Tag Archives: chaos

Coffee, Kittens, Nightgown an’ All

It’s chaos on the half-shelf at the bookstore right now, and I have to admit it’s got fun parts and it’s got … parts.

Yesterday morning I swam up from sleep at 7:30 and wandered upstairs, my bare feet attacked by hungry foster kittens at every step – and found three people at my front door, waiting to get in and organize the upstairs kitchen.

We’d told Kelley, the head chef at SECOND STORY CAFE, that she and her helpers Sam and Thom would be able to get into the bookstore “first thing Thursday morning” to have the kitchen ready for an 11 a.m. health inspection.

“First thing” in the morning is a non-specific measure of time, applied differently by different people. I let the team in, apologized for my long white cotton nightgown (which kind of makes me look like a rumpled Victorian ghost with bed hair) and aimed them toward the stairs. Then I moved to the kitchen to flick the switch on our coffeemaker and grab the cat spoon for doling out their breakfast. The cats, meanwhile, unhappy at the disruption to their routine, chorused protests.

That’s why I missed the soft knocking at the window of the bookstore, next to the kitchen and below the outside staircase. Really, given the state of my hair and nightie, it was Rick who should have screamed, not me. But he was “tryin’ not to startle ya, ma’am,” as he explained once I cleaned up the puddle, opened the upstairs door–kittens and nightgown trailing–and let him in to “get started a little early” on the heat and air installation. We hadn’t expected him until 9, but he figured “one big push today’ll do ‘er.”

Back down the stairs I went, kittens riding my bedtails, to find a man on the porch, waving through the glass door. We’d borrowed the keys to the theatre down the street after the Celtic festival ended, so we could get some equipment out when we had volunteers to help. They needed their keys back. I handed them over and invited the poor soul in for a cup of coffee, since the rich brew’s smell now permeated the house and people were trailing one at a time–circus clowns from the Volkswagen–up and down staircases, headed for the source of life.

Theatre dude cast his eyes over my hair–I think at this point a kitten was sitting in it, too weak from hunger to walk any farther–and nightgown, then declined.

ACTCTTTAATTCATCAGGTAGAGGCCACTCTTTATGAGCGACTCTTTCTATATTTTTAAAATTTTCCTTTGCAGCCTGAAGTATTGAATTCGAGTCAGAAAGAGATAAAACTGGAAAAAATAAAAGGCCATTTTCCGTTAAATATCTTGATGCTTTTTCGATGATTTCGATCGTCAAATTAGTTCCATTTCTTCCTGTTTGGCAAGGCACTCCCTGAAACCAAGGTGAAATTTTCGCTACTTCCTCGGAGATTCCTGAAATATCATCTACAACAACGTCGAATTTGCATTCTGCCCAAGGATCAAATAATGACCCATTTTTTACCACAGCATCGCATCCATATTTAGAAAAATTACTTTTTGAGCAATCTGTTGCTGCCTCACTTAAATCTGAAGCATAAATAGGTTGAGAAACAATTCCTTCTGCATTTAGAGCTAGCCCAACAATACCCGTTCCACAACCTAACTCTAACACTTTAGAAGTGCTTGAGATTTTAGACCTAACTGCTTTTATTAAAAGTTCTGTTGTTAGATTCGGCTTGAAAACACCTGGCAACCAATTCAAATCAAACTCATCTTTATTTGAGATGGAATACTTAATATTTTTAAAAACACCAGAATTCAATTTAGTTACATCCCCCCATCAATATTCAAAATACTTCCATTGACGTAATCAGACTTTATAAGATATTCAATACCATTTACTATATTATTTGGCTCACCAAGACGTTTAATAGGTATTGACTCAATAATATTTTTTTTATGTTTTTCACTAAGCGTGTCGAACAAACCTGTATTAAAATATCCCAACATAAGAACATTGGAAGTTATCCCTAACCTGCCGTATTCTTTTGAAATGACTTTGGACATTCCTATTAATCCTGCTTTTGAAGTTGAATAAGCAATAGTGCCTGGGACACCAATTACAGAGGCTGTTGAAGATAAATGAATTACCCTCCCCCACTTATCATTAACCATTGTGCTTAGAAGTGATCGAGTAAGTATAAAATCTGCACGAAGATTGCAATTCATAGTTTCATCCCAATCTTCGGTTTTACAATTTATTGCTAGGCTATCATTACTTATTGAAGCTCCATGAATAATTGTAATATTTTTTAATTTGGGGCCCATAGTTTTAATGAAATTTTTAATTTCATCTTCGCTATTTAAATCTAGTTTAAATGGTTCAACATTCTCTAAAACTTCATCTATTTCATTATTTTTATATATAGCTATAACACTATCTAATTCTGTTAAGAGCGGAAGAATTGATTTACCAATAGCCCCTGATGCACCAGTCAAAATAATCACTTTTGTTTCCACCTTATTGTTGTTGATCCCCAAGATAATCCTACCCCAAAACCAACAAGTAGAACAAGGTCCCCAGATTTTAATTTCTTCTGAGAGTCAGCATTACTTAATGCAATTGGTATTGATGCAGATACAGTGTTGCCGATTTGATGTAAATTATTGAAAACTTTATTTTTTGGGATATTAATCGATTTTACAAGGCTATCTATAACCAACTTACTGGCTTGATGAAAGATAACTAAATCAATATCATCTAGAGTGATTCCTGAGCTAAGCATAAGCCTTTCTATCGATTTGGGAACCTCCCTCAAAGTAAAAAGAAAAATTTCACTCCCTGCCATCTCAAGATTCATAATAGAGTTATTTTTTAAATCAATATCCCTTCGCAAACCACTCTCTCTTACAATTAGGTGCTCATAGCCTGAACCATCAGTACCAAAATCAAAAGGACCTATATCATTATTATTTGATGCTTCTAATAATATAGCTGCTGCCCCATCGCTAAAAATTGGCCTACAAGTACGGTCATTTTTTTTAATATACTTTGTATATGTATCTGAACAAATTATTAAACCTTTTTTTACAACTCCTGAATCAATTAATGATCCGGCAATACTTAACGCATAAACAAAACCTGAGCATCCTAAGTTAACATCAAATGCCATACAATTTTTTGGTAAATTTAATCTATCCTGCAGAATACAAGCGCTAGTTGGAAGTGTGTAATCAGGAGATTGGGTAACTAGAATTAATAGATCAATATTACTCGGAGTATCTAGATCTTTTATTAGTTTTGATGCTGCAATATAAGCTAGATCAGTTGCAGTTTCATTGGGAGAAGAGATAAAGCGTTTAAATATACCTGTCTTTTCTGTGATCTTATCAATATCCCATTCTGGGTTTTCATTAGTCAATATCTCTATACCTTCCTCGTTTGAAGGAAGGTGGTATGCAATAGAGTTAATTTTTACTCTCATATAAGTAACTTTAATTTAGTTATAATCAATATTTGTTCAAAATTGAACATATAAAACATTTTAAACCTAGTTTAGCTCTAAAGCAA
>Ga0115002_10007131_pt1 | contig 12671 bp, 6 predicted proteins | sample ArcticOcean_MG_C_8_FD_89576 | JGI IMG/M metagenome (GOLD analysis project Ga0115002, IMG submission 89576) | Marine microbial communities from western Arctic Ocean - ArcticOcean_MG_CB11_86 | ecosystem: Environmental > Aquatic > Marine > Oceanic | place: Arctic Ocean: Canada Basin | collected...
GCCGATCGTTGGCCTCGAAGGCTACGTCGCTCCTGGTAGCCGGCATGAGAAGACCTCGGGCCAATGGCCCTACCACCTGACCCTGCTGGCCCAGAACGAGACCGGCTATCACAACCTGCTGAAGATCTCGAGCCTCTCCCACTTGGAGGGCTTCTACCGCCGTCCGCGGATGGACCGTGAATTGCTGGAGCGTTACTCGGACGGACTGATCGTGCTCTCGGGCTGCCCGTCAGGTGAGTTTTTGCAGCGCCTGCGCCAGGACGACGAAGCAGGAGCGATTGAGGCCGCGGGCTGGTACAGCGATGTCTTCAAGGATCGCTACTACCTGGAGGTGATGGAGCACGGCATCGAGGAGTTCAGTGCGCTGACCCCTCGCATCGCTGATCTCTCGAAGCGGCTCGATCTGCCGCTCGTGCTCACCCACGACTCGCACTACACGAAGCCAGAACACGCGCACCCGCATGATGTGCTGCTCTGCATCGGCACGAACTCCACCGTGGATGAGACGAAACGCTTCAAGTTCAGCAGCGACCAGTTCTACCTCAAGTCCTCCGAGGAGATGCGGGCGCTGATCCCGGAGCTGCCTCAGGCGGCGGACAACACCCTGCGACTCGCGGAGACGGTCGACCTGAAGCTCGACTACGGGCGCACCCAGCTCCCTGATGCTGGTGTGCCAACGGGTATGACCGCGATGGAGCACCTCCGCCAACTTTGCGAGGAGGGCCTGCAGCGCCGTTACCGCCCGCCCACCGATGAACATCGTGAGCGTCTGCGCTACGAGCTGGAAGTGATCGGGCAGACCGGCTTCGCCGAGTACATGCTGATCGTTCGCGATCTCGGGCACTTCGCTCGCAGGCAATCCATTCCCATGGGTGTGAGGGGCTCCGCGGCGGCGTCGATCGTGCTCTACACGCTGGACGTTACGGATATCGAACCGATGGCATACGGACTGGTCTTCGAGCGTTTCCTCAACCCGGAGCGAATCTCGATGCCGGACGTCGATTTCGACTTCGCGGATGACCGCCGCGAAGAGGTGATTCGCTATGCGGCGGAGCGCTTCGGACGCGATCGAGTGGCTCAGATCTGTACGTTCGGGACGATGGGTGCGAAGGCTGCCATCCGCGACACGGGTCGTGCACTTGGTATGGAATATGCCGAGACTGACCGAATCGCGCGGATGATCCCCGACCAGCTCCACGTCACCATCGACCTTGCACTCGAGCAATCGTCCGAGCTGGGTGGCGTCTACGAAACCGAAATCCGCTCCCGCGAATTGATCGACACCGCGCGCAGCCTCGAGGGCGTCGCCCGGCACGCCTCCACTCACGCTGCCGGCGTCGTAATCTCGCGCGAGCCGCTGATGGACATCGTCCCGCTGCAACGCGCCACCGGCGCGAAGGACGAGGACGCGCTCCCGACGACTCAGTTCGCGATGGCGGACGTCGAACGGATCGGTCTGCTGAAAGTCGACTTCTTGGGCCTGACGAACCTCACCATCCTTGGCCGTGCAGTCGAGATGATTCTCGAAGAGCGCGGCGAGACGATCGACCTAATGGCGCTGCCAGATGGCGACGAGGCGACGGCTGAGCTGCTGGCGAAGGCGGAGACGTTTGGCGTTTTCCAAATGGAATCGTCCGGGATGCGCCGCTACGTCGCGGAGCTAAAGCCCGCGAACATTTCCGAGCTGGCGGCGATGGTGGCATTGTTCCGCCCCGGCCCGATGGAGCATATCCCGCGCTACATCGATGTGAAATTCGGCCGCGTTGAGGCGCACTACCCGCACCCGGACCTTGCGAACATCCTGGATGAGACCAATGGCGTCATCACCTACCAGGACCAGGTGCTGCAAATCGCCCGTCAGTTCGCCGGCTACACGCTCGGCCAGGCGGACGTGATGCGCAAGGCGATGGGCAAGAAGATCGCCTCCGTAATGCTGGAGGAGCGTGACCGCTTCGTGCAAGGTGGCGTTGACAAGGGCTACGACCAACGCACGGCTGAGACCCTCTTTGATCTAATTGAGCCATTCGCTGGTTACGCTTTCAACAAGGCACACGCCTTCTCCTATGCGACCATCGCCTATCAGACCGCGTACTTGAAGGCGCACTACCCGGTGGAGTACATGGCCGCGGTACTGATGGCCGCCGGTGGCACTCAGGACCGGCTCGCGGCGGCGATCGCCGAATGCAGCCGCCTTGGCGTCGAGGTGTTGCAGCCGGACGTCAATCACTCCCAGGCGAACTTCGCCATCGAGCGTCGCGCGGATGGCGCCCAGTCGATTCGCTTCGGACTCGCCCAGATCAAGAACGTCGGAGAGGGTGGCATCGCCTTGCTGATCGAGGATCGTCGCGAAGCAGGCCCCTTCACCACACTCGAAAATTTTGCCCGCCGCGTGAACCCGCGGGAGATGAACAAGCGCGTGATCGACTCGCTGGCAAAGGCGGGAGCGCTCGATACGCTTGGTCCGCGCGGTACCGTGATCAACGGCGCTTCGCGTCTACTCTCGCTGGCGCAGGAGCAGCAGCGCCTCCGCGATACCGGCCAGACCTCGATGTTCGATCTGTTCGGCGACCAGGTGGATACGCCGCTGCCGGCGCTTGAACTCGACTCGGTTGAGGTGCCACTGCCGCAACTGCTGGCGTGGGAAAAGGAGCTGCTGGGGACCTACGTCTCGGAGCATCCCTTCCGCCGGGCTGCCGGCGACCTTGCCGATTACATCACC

I fed the cats, checked the porch just in case someone else had showed up, got dressed, checked the porch, and went for coffee. Pot was empty.

I love my life.

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Filed under animal rescue, Big Stone Gap, bookstore management, crafting, humor, shopsitting, small town USA, Uncategorized, VA, writing

Just Put the Books Away, Wendy….

Ever feel like life suddenly kicked you in the stomach? Yes, of course you have. We all have.

A friend of mine who, ironically enough, is  the director of a cancer center securing services for patients in rural Virginia, has cancer. She and I just finished doing a project together, one that made us both proud. We took six cancer patients into three different regional communities to let them tell the personal stories of their cancer journeys.

Leigh Ann will be making that all-too-personal journey herself, now.

So I walk through my bookstore, picking up boxes that have been sitting around waiting for someone to put them away. Shelving books is a calming activity, like playing intellectual solitaire with your whole body. Your feet walk, your brain processes, your hands move, tuck, tidy.

This in my hand is a mystery. It goes in the mystery room. A western. It goes to the mancave, under Guys with Big Guns. Ah, a history book; these are subcategorized by time period.

Keep walking, and put the books away, Wendy. The world is a random place and everything doesn’t happen for a reason. But when unreasonable things happen, God can make reason out of them. That’s what you know. That’s what being a Christian involves.

Leigh Ann is in God’s hands; these books are in yours. Put the books away, and say your prayers. Order is restored to a tilting universe by the simple daily acts of faith: the many, many people who are praying for Leigh Ann, her husband and her six-year-old daughter; and the hands of all the people who love her, moving through the day, making bread, pulling weeds, shelving books.

Work is prayer. Put the books away, Wendy. Keep order in your tiny corner of the world, and let God create Order in the big, wide, scary one.

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Filed under Big Stone Gap, bookstore management, folklore and ethnography, Life reflections, Uncategorized, writing